Page:Popular Science Monthly Volume 40.djvu/144

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134
THE POPULAR SCIENCE MONTHLY.

bearing the imprint of Houghton, Mifflin & Co., comes to us from the Hemenway Archæological Expedition. The present number, which is marked Vol. I, contains papers on A Few Summer Ceremonials at Zuñi Pueblo, with seventeen illustrations; Zuñi Melodies, with the music transcribed from the phonograph; and a Reconnaissance of Ruins in or near the Zuñi Reservation, with eleven maps, plans, and illustrations.

In Educational Papers by Illinois Science Teachers it is stated that science is not taught in the country schools, for two reasons. The average teacher holds a second-grade certificate, which does not represent any scientific acquirement; and the rural tax-payer is afraid that scientific instruction may cost. In larger villages and cities outside of Chicago an elementary training may be found in high-schools, and occasionally a graded science course is provided from the beginning. A Natural Science Section was formed by the Illinois State Teachers' Association in 1888. The papers published include those read at the sessions of 1889 and 1890. It is emphasized throughout that elementary science can not be taught by memorizing the zoölogical and botanical classifications of text-books. A natural object should be the first study, and generalization can be learned from the attempts to classify actual specimens. Among those easily obtainable are domestic animals, insects, common flowers, leaves, and table-salt. Elementary physics is best studied in the uses of the lever, cord and pulley, wheel, axle, and ventilation of rooms. In the closing essay upon the material for science study it is urged that the phenomena of life, as exhibited in familiar animals, are more interesting to the child than any facts of structure.




PUBLICATIONS RECEIVED.

Abbe. Cleveland. A Plea for Terrestrial Physics. Proceeding's of A. A. A. S., 1890.

Agricultural Experiment Stations: New Jersey, Report of the Botanical Department. — Ohio, Bulletin, Vol. IV, No. 8. — Wyoming. Bulletin No. 2.

Anderson, E. L. The Universality of Man's Appearance and Primitive Man. E. Clarke & Co. Pp. 28. 2.5 cents.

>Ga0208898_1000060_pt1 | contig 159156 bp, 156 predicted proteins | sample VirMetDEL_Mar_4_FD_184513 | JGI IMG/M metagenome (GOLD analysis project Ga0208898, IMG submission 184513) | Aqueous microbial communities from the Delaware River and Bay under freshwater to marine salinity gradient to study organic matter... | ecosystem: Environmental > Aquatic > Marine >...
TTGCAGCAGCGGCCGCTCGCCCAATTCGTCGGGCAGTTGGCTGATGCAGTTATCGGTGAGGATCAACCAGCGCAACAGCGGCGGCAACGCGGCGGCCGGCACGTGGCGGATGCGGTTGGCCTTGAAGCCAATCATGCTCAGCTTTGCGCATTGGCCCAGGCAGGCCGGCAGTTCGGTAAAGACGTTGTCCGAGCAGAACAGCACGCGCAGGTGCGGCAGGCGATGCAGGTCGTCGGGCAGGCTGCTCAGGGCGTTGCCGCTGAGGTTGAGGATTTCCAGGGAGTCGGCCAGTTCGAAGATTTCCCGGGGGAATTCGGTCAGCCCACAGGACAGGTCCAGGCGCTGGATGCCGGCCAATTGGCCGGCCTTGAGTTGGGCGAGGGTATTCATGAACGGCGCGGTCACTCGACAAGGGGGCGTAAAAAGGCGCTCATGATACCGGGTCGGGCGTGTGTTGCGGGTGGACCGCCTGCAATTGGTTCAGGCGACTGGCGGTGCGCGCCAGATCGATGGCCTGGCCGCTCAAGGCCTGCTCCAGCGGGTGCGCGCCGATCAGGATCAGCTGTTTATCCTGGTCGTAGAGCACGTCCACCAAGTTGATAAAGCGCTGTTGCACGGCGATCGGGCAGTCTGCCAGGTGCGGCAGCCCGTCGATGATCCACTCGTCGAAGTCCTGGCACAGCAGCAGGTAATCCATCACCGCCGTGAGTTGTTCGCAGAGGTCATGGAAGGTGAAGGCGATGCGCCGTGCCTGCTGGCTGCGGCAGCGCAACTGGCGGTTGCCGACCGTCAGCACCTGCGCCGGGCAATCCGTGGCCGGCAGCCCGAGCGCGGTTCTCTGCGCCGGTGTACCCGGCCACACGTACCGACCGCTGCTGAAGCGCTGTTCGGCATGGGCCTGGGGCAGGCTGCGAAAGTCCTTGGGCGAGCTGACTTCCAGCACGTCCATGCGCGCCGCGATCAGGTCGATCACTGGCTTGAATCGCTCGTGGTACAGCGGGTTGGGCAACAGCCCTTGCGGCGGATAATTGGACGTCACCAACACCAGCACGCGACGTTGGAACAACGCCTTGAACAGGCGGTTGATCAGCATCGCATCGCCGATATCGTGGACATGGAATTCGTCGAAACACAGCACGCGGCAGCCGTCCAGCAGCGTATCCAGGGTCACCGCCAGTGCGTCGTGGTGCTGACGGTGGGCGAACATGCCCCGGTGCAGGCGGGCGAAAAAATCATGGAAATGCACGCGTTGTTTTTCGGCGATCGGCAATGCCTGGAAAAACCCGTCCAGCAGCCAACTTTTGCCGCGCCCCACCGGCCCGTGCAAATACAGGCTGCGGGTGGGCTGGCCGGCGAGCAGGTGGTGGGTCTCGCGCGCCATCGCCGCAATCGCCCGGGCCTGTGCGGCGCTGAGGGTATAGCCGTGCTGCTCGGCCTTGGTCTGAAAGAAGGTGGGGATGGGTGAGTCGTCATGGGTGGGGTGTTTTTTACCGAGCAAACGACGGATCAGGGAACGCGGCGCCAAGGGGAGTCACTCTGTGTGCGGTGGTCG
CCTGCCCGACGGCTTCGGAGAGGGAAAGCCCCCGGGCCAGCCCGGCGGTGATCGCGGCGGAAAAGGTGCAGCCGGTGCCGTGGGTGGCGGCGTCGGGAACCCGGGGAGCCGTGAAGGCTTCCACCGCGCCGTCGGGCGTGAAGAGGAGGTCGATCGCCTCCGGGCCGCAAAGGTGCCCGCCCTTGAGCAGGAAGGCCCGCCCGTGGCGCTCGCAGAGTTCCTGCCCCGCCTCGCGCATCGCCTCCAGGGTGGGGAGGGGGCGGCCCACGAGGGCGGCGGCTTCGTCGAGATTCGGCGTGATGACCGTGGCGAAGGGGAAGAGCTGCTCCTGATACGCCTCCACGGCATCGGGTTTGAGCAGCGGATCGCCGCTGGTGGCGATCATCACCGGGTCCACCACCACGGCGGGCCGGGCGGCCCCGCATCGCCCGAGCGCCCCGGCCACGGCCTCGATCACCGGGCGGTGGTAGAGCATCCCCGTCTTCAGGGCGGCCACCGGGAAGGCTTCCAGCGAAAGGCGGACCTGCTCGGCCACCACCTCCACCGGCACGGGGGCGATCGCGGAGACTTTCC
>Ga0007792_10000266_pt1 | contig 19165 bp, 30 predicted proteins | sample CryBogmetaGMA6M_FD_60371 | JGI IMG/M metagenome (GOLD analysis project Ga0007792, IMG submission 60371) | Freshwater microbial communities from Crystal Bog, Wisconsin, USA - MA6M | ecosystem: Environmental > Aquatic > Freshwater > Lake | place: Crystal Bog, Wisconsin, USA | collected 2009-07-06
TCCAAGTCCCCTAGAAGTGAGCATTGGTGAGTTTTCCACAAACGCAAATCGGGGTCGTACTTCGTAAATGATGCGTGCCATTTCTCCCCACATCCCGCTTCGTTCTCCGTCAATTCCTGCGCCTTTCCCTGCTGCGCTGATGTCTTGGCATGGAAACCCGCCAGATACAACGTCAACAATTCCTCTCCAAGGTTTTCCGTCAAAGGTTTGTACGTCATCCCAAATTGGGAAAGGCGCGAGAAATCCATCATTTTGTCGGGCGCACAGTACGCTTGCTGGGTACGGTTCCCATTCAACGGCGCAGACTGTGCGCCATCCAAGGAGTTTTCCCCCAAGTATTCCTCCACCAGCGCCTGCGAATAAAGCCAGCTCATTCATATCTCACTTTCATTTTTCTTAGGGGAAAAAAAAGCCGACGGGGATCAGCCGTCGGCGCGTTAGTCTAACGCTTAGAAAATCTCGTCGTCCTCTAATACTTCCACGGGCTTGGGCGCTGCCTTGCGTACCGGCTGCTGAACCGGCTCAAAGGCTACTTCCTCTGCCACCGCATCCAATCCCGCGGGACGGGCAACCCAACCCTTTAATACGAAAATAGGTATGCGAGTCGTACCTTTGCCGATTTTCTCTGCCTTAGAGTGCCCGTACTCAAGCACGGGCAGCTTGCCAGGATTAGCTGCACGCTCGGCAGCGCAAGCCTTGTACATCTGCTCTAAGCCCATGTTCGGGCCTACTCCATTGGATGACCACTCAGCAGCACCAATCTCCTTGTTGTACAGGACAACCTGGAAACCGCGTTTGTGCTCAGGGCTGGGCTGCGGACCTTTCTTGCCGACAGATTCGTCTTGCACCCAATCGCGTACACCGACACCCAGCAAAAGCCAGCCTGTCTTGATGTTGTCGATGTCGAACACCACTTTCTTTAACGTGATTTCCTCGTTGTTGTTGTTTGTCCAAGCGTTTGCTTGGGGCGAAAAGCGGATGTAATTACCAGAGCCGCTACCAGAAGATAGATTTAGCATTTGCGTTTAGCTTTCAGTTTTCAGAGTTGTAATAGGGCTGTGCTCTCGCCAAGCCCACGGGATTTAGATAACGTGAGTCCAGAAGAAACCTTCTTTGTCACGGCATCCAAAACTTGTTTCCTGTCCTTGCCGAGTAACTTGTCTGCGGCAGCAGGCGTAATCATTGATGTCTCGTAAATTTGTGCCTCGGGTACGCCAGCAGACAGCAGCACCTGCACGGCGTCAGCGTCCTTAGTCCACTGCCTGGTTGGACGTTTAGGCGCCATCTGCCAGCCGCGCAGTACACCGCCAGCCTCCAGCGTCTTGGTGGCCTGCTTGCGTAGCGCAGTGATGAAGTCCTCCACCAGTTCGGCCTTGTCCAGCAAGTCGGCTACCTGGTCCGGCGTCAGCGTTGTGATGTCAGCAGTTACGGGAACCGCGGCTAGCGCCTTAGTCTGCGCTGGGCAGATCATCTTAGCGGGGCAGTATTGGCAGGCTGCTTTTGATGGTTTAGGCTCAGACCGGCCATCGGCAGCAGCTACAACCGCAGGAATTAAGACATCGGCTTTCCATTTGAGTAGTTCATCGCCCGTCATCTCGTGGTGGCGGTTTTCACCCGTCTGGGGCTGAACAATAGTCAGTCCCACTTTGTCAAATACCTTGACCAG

Bacteriological World. Monthly. Paul Paquin, M. D., Editor. Columbia, Mo. $3 a year.

Böhm-Bawerk, E. von. The Positive Theory of Capital. Translated by W. Smart. Macmillan & Co. Pp. 428. $4.

Boston Society of Natural History. Proceedings. Vol. XXV, Part 2.

Egleston, T., Ph. D. Catalogue of Minerals and Synonyms. J. Wiley & Suns. Pp. 378.

Fernow, B. E. What is Forestry? United States Department of Agriculture. Pp. 52.

Freelance, Frank. Rum is Eight. Freelance Publishing Co., New York. Pp. 156. 50 cents.

Gaceta Cientifica. Monthly. Vol. VII, No. 7. Lima. Peru.

Griswold, W. M. Descriptive List of Romantic Novels. Cambridge. Pp. 165-318. $1.

Hammond, Major Harry. Reduction of the Cotton Crop. Beach Island (S. C.) Farmers' Club.

Jaques, W. H. Recent Progress in the Manufacture of Heavy Armor. Illustrated. Bethlehem Iron Co., South Bethlehem, Pa. Pp. 24.

Kinmont, A. The Natural History of Man. J. B. Lippincott Co. Pp. 835. $1.

Langley, S. P. Experiments in Aërodynamics. Smithsonian Institution. Pp. 115. Ten Plates.

Lewis, T. H. Cupstones near Old Fort Ransom, North Dakota. Reprint from American Naturalist.

Lord & Thomas, Chicago. Calendar, 1891-'92.

Metal Worker Essays on House-heating. David Williams, New York. Pp. 288. $2.50.

Missouri Medical College. Fifty-first Annual Catalogue. St. Louis.

Muter, J. Short Manual of Analytical Chemistry. Pp. 205.

Quarterly Register of Current History. Vol. I, No. 3. Illustrated. Evening News Association. Detroit. Pp. 213-344. $1 a year.

Randall, J. E. A Practical Treatise on the Incandescent Lamp. Illustrated. D. Van Nostrand Co. Pp. 82. 50 cents.

Richter. V. von. Chemistry of the Carbon Compounds. Translated by E. F. Smith. Second American edition. P. Blakiston, Son & Co. Pp. 1040.

Rickoff, A. J. First Lessons in Arithmetic. American Book Company. Pp. 150. 36 cents.

Silver Bills. Addresses, Interviews, etc., by W. P. St. John, F. E. Newlands, and others, in favor of Free Coinage. Four pamphlets.

Smith, J. W., M. D. Sulphuring or Bleaching Dried Fruit a Mistake if not a Crime. From Transactions of the American Public Health Assoc. Pp. 3.

Smithsonian Institution. E. A. Andrews. Report upon the Annelida Polychæta of Beaufort, N. C. Pp. 26. — C. Bendire. Directions for collecting, preparing, and preserving Birds' Eggs and Nests. Pp. 10. — G. K. Cherrie. Description of New Genera, Species, and Subspecies of Birds from Costa Rica. Pp. 10. — T. Gill, On Eleginus of Fischer. Pp. 8. — F. H. Knowlton. Directions for collecting Recent and Fossil Plants. Pp 46. — F. A. Lucas. Notes on the Preparation of Rough Skeletons. Pp. 11. — E. E. C. Stearns. List of Shells collected by Dr. W. H. Jones. Pp. 20. — L. Stejneger. Directions for collecting Reptiles and Batrachians. Pp. 13. — Descriptions of Three New Lizards.

Smythe. G. C, M. D. Influence of Heredity in producing Disease and Degeneracy. From Transactions of the Ind. State Medical Society. Pp. 24.

Society for Psychical Research. Proceedings, July, 1801. Kegan Paul, Trench, Trübner & Co., London. 2s. 6d.

Stewart, S. T. Plane and Solid Geometry. American Book Company. Pp. 406. $1.12.

Studies from the Kindergarten. Educational Monographs. No. 19. New York College for the Training of Teachers. Pp. 46.

Taylor, P. M., Ann Arbor, Mich. The Eight of the State to be. Pp. 109.

Terry, J., American Museum of Natural History, New York. Sculptured Anthropoid Ape Heads. Pp. 15. 4to. Five Plates.

Texas. Report of the Geological Survey, 1890. Pp. 756.

United States Board on Geographic Names. Bulletin No. 3. Pp. 10.